Over the past decade, Unilever has followed a policy of centralisation and rationalisation, which has involved the group significantly cutting the size of its supply chain. Unilever’s treasury team has contributed to this effort by achieving a 20% reduction in the number of banks it works with globally since 2011. It has identified banks in each location that can provide best-in-class service, closed bank accounts and set up effective pooling structures.

 “Unilever’s treasury has achieved and delivered incredible value to the business. It has developed a future-proof function capable of embracing change” 

Unlike most international treasuries, Unilever’s treasury team manages interest rate risk on an after-tax basis using advanced modelling techniques. “We can’t manage treasury in isolation because doing so would increase the risk for the group as a whole,” says Peter Zegger, Unilever’s VP treasury and insurance. “In all the decisions we make, we try to take into account all impacts, including FX movements, interest rates, liquidity, pension and tax. We stabilise Unilever’s bottom-line earnings per share.” The team has also set up a risk board to regularly review all the treasury risks that Unilever faces, including country, currency, FX, interest rate and liquidity risk.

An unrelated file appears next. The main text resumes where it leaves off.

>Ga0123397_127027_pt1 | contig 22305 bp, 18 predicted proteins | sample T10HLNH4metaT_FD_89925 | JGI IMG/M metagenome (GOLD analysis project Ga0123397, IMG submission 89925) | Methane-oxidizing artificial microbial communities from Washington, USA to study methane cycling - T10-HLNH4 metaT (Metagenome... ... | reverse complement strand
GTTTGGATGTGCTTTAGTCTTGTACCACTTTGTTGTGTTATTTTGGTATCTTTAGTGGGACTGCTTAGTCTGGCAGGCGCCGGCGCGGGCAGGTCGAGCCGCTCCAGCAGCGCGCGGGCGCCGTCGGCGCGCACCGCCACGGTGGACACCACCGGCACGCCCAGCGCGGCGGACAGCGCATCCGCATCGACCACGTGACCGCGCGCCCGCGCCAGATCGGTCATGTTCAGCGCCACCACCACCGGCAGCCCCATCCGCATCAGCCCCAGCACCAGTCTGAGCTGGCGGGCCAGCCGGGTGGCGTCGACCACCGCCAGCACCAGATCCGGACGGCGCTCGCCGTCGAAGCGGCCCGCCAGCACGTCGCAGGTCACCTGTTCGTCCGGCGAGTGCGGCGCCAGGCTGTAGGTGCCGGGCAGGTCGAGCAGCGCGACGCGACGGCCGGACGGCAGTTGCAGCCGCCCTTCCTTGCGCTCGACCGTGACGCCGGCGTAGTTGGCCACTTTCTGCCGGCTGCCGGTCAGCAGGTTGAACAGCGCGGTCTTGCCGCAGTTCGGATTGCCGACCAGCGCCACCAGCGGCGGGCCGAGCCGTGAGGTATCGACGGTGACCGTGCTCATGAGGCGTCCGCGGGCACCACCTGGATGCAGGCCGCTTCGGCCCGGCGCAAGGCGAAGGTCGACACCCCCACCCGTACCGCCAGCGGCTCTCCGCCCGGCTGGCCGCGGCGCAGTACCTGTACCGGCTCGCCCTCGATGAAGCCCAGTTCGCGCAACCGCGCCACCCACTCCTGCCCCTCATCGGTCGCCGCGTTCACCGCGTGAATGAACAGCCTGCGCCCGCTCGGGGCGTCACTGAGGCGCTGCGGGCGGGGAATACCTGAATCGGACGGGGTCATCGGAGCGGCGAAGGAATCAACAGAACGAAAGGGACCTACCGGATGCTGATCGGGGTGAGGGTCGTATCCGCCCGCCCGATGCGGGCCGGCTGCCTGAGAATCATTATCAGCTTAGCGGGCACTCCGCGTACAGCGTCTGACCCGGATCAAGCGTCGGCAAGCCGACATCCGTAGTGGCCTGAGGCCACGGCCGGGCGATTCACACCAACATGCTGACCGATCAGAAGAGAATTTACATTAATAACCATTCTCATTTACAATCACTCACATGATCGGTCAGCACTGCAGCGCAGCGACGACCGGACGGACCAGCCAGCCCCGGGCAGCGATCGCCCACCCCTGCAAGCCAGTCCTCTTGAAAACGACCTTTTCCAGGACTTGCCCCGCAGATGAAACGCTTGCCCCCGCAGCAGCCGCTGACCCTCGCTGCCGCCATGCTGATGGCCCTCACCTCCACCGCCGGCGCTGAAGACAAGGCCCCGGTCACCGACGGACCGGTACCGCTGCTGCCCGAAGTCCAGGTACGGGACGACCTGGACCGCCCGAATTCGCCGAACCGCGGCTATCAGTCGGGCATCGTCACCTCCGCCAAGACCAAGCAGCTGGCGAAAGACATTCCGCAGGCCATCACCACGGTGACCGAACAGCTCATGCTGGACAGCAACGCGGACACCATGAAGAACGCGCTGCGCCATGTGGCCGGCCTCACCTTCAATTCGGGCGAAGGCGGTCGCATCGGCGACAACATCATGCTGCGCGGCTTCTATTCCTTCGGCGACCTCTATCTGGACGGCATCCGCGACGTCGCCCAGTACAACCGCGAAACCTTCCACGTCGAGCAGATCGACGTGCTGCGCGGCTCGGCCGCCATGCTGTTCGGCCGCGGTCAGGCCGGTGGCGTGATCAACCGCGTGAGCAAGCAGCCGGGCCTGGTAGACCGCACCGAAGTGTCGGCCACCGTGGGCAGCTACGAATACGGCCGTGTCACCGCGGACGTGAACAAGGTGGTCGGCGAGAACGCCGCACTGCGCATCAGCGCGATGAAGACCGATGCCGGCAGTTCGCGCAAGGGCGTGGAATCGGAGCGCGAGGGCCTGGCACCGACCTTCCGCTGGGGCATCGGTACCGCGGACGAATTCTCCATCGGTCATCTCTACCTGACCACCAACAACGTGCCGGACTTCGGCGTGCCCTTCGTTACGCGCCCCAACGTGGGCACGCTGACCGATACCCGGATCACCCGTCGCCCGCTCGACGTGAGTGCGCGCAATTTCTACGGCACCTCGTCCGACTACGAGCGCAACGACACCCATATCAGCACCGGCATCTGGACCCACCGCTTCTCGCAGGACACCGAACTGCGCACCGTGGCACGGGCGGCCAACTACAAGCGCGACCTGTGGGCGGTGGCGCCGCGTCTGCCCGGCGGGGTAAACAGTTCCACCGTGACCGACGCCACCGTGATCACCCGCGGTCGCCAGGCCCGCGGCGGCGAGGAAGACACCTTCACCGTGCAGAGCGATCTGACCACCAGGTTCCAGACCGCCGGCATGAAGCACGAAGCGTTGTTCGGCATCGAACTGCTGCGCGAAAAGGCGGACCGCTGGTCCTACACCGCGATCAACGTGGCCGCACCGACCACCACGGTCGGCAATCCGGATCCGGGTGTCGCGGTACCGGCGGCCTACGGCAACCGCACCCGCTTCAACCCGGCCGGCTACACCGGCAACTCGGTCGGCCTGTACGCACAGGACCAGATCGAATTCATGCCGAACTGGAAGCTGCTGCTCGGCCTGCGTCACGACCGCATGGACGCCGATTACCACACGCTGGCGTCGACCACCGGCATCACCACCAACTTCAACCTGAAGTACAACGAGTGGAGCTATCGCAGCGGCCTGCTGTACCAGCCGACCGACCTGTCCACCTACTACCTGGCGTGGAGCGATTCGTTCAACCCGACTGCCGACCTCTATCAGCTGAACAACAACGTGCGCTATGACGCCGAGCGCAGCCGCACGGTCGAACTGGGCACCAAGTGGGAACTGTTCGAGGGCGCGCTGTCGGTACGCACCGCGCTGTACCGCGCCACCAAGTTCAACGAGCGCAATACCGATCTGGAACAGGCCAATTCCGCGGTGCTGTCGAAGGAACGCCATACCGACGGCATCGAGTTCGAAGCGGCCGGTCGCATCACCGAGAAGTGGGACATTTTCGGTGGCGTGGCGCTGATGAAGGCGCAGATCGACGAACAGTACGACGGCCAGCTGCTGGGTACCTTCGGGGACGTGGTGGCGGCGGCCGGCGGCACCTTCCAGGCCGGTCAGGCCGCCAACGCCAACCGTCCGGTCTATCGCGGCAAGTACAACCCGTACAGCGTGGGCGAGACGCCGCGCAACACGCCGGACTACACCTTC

Unilever’s front-office treasury team is 25-strong (including two professionals who are based in Singapore) and comprises both treasury experts and generalists from the finance function who join treasury for two- or three-year stints on a rotational basis. “The flow of high-potential generalists helps us a lot,” says Zegger. “They bring intimate business knowledge, which strengthens treasury’s understanding of the business, and they go back into the business with a lot of treasury know-how.” Unilever’s top finance executive team – which comprises seven people, including the CFO – boasts three ex-treasurers as well as current group treasurer Steve Weiner.